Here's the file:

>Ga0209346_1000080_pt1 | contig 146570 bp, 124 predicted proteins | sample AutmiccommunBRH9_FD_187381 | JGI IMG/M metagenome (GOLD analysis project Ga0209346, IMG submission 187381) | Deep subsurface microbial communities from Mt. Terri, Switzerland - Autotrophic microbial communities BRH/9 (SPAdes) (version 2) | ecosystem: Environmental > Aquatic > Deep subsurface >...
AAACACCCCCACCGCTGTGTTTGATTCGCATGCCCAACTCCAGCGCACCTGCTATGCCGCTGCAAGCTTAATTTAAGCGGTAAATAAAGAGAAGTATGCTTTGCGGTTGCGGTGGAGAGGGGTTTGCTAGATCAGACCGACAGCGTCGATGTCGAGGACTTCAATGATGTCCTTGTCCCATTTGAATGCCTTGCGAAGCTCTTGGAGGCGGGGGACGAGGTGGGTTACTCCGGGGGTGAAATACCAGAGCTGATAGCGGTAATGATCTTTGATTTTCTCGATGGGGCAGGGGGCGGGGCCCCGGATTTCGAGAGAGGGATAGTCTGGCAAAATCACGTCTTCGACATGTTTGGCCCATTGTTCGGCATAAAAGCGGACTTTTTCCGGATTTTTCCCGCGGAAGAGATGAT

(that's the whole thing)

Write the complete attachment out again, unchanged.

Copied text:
>Ga0209346_1000080_pt1 | contig 146570 bp, 124 predicted proteins | sample AutmiccommunBRH9_FD_187381 | JGI IMG/M metagenome (GOLD analysis project Ga0209346, IMG submission 187381) | Deep subsurface microbial communities from Mt. Terri, Switzerland - Autotrophic microbial communities BRH/9 (SPAdes) (version 2) | ecosystem: Environmental > Aquatic > Deep subsurface >...
AAACACCCCCACCGCTGTGTTTGATTCGCATGCCCAACTCCAGCGCACCTGCTATGCCGCTGCAAGCTTAATTTAAGCGGTAAATAAAGAGAAGTATGCTTTGCGGTTGCGGTGGAGAGGGGTTTGCTAGATCAGACCGACAGCGTCGATGTCGAGGACTTCAATGATGTCCTTGTCCCATTTGAATGCCTTGCGAAGCTCTTGGAGGCGGGGGACGAGGTGGGTTACTCCGGGGGTGAAATACCAGAGCTGATAGCGGTAATGATCTTTGATTTTCTCGATGGGGCAGGGGGCGGGGCCCCGGATTTCGAGAGAGGGATAGTCTGGCAAAATCACGTCTTCGACATGTTTGGCCCATTGTTCGGCATAAAAGCGGACTTTTTCCGGATTTTTCCCGCGGAAGAGATGAT